World Bulletin/News Desk
The Russian Orthodox Church has established rules for priests seeking elective office despite a ban on almost all political activity by religious in a country that considers itself secular, a church representative was quoted as saying on Friday.
Analysts said Russia's biggest and most influential religious organisation, whose leader has portrayed a protest by punk band Pussy Riot in a cathedral as part of an attack on the church, is seeking to increase its influence on public life.
Rights activists said it could blur the lines between the government and the Russian Orthodox Church, which have a long tradition of close ties that critics say are tightening again despite the constitution saying Russia is a secular state.
At a meeting on Thursday, the church's Holy Synod reaffirmed rules set last year allowing priests to contest elections in cases when "schismatic" forces, or those of another faith, are seeking to use elective office to fight against the church.
Such a case could arise, for example, if "a political force declares that it is running in elections and that one of its aims is to fight Orthodoxy and the Russian church", Vladimir Legoida, a church spokesman, said in comments posted on the Internet.
Those rules are not new, Legoida said, but the church also set out "a clear mechanism" for priests or other church representatives who believe they should run for office or a legislative seat.
They must apply to the church leadership for permission, explaining their reasoning, he said.
Priests are still barred from joining political parties, even if they run in elections, Legoida said, and he said such had been tightened.
Despite the restrictions, the move indicates that "the church ... wants more involvement in politics," said Ksenia Sergazina of the Sova think-tank.
She said another example was legislation submitted to parliament last month that could set jail terms of up to three years for offending the religious sensitivities of the faithful.
Interfax news agency quoted Lyudmila Alexeyeva, a prominent human rights activist, as saying priests running in elections would be "another step in the direction of the clericalisation of our system".
"All these steps mean that the Russian Orthodox Church is becoming a state religion," she was quoted as saying.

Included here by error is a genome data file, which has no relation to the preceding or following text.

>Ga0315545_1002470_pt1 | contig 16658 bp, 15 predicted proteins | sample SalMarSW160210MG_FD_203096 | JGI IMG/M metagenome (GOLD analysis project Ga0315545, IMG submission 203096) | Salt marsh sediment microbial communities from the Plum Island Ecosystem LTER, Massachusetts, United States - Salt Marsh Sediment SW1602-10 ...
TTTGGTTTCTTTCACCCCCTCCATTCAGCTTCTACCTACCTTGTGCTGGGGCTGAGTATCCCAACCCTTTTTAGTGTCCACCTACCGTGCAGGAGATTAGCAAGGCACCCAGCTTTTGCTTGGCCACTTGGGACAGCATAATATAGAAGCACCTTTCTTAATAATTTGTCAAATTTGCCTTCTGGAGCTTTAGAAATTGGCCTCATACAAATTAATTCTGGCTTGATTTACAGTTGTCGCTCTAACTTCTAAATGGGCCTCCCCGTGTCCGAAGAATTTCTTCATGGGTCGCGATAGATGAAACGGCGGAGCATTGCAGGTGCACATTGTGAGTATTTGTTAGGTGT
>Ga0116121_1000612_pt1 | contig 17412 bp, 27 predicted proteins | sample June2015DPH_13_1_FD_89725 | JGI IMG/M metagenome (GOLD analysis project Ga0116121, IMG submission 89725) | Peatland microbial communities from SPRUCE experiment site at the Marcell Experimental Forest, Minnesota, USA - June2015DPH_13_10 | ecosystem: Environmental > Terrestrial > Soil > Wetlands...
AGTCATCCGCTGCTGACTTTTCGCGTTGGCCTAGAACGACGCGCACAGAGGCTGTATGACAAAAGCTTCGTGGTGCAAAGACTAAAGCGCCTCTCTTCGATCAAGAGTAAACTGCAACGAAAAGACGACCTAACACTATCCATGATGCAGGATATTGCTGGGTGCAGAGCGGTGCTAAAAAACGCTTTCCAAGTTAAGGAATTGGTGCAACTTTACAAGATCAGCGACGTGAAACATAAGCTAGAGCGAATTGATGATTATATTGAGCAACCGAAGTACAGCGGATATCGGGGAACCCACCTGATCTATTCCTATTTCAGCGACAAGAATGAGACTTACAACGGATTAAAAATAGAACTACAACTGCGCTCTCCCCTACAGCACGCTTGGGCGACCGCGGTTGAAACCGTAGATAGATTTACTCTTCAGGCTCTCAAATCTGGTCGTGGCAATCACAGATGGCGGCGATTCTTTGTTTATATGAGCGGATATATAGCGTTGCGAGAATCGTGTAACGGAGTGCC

At least 54 crew on a Russian fishing trawler died and 15 were missing after it sank in freezing waters off the Kamchatka Peninsula in the Western Pacific Ocean
Greece's emotive campaign for war damages has been waged for decades by governments and private citizens alike. But it has gained momentum in recent years as Greeks suffered under the German-backed austerity imposed by the European Union and the International Monetary fund in exchange for financial bailouts.
Buildings have been evacuated as a huge fire starts in central London Street
Israel started withholding around $130 million a month in tax and customs revenues in December after the Palestinians announced that they were joining the International Criminal Court, a move finalised on Wednesday.
U.S. President Barack Obama on Wednesday issued an executive order creating new sanctions authority to punish individuals and entities engaged in cyber attacks.
At least nine people have reportedly been killed in Nigeria's northwestern Kano State
At least nine people were killed on Tuesday when hurricane-force winds lashed northern Europe in one of the most severe storms in years, forcing flights to be cancelled and disrupting road, train and marine traffic.
Russia and Ukraine agreed last year on a "winter package" for supplies with a price discount of $100 per thousand cubic metres and advance payments, but that accord expired on Tuesday and has yet to be replaced.
Sarkozy arrived Wednesday at financial section of high court of Paris to be interrogated over charges of breach of trust, complicity and concealment.
Police quiz Crimean Tatar Mejlis deputy head Umerov for seven hours and search his house.
Ethiopia is making preparations to evacuate its nationals from Yemen
U.S. State Department official who asked not to be named said Washington was ready to work with whoever was democratically elected in Nigeria and offered a positive.
Eritrean Foreign Ministry has refused claims that alleged Iranian support to Houthis group was being channeled through the Horn of Africa nation.
With officials touting victory in a month-long battle, state television said Prime Minister Haidar al-Abadi was visiting the city, which the Islamist militants captured last June as they seized most of Iraq's Sunni territories.
First independent Crimean Tatar network ATR stops broadcasting after failing to get permission from Russian authorities.
President Obama said he would ask the U.S. Congress for $1.3 billion per year in military aid for Egypt and said he would lift holds on aircraft, missiles and tanks for Cairo in place since October 2013, the White House said in a statement.